– What are you currently doing in Oslo?
I am writing my master’s thesis on the language use of Estonian-Norwegian bilingual children, and I am in Oslo to meet these children and their parents. The main aim of my trip to Norway was to meet the groups I am studying. When I’m visiting, I talk to the children and ask them to tell me a story based on an illustrated book. I also ask the parents to fill out a questionnaire to provide an overview of the child’s linguistic background. After the visit, I transcribe the children's stories that I recorded for the purpose of describing and analysing their vocabulary and grammatical characteristics.
This is the first study of its kind about the two languages of Estonian-Norwegian children. The Mobility Grant I received made it possible for me to stay in Norway long enough to meet the families.
– What made you interested in Norway?
I have been interested in foreign languages and linguistics for a long time. I was excited at the thought of being able to learn a foreign language at university level without having any previous knowledge, and although I didn't know what to do with a degree in Nordic philology, I had the idea in my mind throughout upper secondary school.
I didn't plan to study Norwegian necessarily; At Tartu University they rotate between Norwegian, Swedish and Danish. I’m very happy that Norwegian was the language of choice the year I started. In addition to having met the best Norwegian teacher and the best fellow students in the whole world, I have come to understand that Norwegian culture is the Nordic culture that resonates the most with me. Linguistically, Norwegian is a goldmine – with two written variants and countless dialects, there is always something new and exciting to discover.
Through my Norwegian language studies, I have also realised that I enjoy language teaching and that I would like to work in that field in the future. Not least, I have discovered how wonderful Norwegian 'brown cheese' tastes on crispbread, and how much great music is produced in Norway.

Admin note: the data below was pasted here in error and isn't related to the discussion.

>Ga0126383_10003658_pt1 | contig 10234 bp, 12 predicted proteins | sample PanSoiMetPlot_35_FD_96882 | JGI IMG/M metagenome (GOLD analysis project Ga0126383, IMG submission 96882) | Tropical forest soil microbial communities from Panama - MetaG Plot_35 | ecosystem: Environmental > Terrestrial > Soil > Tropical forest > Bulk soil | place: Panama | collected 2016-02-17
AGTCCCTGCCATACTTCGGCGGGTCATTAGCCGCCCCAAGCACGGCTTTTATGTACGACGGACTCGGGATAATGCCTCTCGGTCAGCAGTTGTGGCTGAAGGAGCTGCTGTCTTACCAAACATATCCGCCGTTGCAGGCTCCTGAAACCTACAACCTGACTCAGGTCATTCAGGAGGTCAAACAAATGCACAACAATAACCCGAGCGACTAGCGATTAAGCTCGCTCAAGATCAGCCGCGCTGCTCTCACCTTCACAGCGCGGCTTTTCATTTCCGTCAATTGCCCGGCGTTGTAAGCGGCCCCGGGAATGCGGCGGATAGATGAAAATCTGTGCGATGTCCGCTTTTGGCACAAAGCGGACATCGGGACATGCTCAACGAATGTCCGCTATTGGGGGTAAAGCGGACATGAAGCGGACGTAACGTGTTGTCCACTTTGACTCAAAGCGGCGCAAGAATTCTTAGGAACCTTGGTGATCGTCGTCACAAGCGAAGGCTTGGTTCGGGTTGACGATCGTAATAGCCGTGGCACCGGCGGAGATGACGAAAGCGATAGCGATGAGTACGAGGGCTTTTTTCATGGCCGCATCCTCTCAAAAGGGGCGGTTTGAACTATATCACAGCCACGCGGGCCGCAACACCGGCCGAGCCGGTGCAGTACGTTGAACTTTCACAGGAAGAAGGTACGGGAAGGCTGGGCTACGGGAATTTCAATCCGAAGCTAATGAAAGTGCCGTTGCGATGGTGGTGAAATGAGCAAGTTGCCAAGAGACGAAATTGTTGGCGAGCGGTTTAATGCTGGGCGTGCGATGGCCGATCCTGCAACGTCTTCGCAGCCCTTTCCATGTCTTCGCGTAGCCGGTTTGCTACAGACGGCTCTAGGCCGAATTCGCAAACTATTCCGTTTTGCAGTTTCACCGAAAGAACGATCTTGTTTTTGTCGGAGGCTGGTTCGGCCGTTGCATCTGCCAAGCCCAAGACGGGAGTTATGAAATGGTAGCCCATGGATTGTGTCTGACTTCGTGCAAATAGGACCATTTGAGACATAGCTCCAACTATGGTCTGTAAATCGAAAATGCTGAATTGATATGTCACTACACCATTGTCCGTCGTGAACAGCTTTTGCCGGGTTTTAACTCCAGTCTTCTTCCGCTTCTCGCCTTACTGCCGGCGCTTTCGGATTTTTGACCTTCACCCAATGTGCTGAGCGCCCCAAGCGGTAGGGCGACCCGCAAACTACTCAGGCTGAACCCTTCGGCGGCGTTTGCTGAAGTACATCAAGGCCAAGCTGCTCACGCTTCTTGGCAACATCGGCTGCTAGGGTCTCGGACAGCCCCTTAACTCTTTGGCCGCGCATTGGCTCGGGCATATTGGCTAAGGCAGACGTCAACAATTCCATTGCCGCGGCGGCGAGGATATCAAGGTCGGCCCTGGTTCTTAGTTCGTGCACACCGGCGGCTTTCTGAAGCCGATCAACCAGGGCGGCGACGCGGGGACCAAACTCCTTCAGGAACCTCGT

– How has the COVID-19 situation affected your studies?
I have been at home, with digital teaching, almost since the start of the pandemic in March 2020. Even if my fellow students in Estonia meet up physically, the lectures are also streamed, so that I can participate from Norway, all while writing my Master thesis here in Oslo. The corona situation means a lot of «home office» while writing the thesis or listening to recordings from my fieldwork. Before the pandemic, I liked studying at cafes and at the library, but right now my room in the student home is the place to be. Fieldwork should be safe both for me and the families I meet, so I avoid public places as much as possible. But I can still enjoy beautiful Oslo in autumn colours – I often buy a cup of coffee and go for a stroll in one of the many nice parks close to where I live.
– In what way is studying at a university in Norway the same/different than studying in Estonia?
Spending a semester in Norway is quite different from Estonia. On the one hand, I follow the teaching in Estonia online, read the curriculum and write assignments as usual. But when it comes to the research, I am the one who plan the field work, schedule meetings and decide how to spend the rest of my time. This is both exciting and rewarding, and sometimes also a bit scary. I have amazing supervisors who give me both practical and academic advice, and I have been well received at the Department of Linguistics and Scandinavian Studies at the University of Oslo. I feel very lucky to have received such support to think and work independently. This is something I will carry with me when I move back to Estonia, an ability that is useful in all future study and work experience.
– What do you want to achieve with your formal education?
After submitting my master’s thesis, I would like to carry on teaching Norwegian in Estonia. I would also like to teach linguistics at university. I would like to continue studying in Norway, but my goal is nevertheless to use my formal education in Estonia, so that more people can become familiar with Norway's exciting cultural and linguistic world.